- Dwarf umbrella palm (Cyperus alternifolius)
- Fanwort (Cabomba caroliniana)
- Floating heart (Nymphoides peltata)
- Lotus (Nelumbo nucifera, N. lutea, and hybrids)
- Parrot’s feather (Myriophyllum aquatica)
- Taro root (Colocasia spp.)
- Variegated sweetflag (Acorus calamus variegatus)
- Water iris (Iris louisiana, Iris versacolor, or Iris pseudacorus)
- Water lettuce (Pistia stratiotes)
- Water hyacinth (Eichhornia crassipes)
- Water lilies (many species)
Most of these aquatic plants are available at pet stores, water garden supply centers, and some garden centers. Often they are available from various online sources, too.
Can you have fish in container water gardens?
Small fish are delightful additions to a container water garden. Speak with the experts at your local pet store to find out which species is best for outdoor life in your region. One good option is the mosquito fish (Gambusia affinis), a small species of freshwater fish that eats mosquito larvae. Like other backyard fish, mosquito fish should not be released into natural bodies of water to prevent them from becoming invasive. In my backyard container mini pond here in Pennsylvania, I have 2 small goldfish every year to enhance our water garden’s habitat. We feed them a small amount of pelletized fish food every few days and keep the water moving through a small fountain. The pet store can provide more specific care instructions for whatever type of fish you decide to include.
If you put fish in your container water garden and you live in a cold climate, when cold fall temperatures arrive, the fish need to be moved into an indoor fish tank or into a deeper in-ground pond or outdoor water feature. Yes, regular old goldfish do very well in outdoor ponds and survive the winter just fine, as long as the water is at least 4 feet deep. Like their larger cousins koi, goldfish stay inactive at the bottom of the pod where the water temperature is more consistent. Most container water gardens are not deep enough, hence the need to move them to another location at the end of the season. Thankfully, we have a neighbor with a large outdoor pond and waterfall who always takes our two goldfish at the end of every season and adds them to their large collection.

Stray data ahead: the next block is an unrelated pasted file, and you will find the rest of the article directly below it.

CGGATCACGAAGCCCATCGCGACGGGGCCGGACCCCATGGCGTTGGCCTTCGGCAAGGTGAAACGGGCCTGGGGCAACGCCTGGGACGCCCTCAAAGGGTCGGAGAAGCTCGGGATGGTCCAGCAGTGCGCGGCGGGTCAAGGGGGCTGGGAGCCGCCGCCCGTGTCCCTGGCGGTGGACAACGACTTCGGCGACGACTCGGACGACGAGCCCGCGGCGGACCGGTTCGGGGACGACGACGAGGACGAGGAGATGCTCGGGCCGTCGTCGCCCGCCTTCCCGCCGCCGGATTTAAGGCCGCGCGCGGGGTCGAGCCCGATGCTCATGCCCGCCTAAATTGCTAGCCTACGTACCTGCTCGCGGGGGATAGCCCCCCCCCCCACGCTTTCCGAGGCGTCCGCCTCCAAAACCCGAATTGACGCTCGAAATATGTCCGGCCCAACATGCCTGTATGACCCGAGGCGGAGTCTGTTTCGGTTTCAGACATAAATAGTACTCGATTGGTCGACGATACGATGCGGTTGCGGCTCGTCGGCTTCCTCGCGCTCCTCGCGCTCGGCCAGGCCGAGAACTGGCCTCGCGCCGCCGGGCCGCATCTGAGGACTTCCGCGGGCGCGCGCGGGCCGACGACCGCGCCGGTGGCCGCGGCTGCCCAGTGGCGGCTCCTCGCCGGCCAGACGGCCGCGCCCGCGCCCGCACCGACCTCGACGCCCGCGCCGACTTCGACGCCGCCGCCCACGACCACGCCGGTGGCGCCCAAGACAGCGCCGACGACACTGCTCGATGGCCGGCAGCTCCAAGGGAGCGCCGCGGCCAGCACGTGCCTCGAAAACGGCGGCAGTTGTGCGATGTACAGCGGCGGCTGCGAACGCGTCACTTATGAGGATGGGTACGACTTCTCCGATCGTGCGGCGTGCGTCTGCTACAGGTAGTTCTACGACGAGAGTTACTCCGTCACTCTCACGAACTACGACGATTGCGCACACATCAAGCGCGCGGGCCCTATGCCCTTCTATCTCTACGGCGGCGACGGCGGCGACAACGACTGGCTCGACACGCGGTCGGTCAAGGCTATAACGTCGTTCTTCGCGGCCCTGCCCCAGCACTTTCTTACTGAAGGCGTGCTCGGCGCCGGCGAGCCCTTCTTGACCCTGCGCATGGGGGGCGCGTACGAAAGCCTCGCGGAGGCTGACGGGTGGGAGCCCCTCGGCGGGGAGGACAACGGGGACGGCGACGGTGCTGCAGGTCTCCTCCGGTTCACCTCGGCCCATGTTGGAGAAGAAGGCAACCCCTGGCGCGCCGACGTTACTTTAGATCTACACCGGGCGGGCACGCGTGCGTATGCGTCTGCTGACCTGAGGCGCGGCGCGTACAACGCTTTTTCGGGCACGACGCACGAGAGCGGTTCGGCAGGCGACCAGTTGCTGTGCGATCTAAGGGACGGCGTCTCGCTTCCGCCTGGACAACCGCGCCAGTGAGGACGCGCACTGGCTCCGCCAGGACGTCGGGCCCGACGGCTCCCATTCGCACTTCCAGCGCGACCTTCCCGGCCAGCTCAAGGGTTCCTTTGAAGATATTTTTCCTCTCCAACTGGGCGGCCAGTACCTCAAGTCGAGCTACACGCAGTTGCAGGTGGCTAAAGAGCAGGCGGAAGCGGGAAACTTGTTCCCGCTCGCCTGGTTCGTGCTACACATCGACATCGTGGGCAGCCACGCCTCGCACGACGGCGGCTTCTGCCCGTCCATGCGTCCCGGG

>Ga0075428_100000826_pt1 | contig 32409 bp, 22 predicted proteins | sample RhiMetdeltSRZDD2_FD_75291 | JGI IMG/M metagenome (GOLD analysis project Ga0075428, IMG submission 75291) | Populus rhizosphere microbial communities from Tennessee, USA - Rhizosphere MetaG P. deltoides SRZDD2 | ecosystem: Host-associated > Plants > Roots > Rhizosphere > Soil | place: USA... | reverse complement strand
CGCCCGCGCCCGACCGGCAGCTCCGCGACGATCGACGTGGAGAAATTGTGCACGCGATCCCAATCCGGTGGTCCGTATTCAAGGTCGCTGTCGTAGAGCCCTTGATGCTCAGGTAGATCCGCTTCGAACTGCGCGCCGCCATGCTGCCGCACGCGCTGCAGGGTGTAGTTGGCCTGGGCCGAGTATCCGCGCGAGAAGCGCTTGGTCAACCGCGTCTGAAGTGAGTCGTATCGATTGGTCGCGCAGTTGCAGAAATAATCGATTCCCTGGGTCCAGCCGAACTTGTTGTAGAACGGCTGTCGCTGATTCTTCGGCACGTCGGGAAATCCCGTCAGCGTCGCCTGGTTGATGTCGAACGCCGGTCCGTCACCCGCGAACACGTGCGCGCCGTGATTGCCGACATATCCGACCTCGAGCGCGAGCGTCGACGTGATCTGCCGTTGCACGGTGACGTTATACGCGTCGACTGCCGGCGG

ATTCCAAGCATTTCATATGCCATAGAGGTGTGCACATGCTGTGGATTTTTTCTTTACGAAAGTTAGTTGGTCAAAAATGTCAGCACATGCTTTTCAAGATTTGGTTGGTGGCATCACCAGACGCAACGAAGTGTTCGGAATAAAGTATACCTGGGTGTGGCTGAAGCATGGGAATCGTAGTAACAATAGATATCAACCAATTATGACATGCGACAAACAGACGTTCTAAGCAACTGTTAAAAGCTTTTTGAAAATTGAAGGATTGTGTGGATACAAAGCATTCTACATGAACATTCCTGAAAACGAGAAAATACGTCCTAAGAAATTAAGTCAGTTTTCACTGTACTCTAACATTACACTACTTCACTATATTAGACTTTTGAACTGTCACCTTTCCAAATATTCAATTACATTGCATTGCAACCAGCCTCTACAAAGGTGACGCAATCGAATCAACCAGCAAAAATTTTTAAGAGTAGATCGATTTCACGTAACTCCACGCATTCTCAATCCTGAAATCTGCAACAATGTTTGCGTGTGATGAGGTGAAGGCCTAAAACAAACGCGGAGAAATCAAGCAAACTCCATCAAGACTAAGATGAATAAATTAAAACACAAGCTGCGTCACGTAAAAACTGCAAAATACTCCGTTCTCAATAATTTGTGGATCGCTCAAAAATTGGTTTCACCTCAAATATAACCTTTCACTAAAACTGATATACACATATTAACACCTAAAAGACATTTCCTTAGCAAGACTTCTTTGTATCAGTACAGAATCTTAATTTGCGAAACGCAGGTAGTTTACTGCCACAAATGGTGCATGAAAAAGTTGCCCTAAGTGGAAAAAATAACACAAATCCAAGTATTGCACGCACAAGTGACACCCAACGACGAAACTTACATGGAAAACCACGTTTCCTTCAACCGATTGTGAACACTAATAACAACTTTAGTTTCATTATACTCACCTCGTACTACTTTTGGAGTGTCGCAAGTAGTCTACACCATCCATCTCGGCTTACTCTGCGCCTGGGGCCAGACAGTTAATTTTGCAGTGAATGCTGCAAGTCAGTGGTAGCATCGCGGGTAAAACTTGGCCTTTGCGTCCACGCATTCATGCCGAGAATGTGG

Have a plan in place for end-of-season care for any fish in your container pond. You don’t want cold temperatures to arrive without a new homebase for your fishy friends. Keep reading to discover DIY plans for building a container water garden of your own.
DIY Plans for a container water garden for a patio, deck, or porch
Here are instructions for building a beautiful mini water garden of your own. It only takes a few hours and will give you months of enjoyment every growing season.
- 1 large non-porous container. Mine holds 30 gallons and is made of glazed ceramic
- 1 tube silicone caulking and a caulking gun if your pot has a drainage hole
- 1 small submersible pond pump with adjustable flow control up to 220 GPH and a ½” tubing adaptor (typically comes with the pump)
- 3 to 4 feet of rigid, 1/2″ diameter clear polycarbonate tubing
- 3 to 4 aquatic plants from the list above
- Bricks or blocks to prop up plants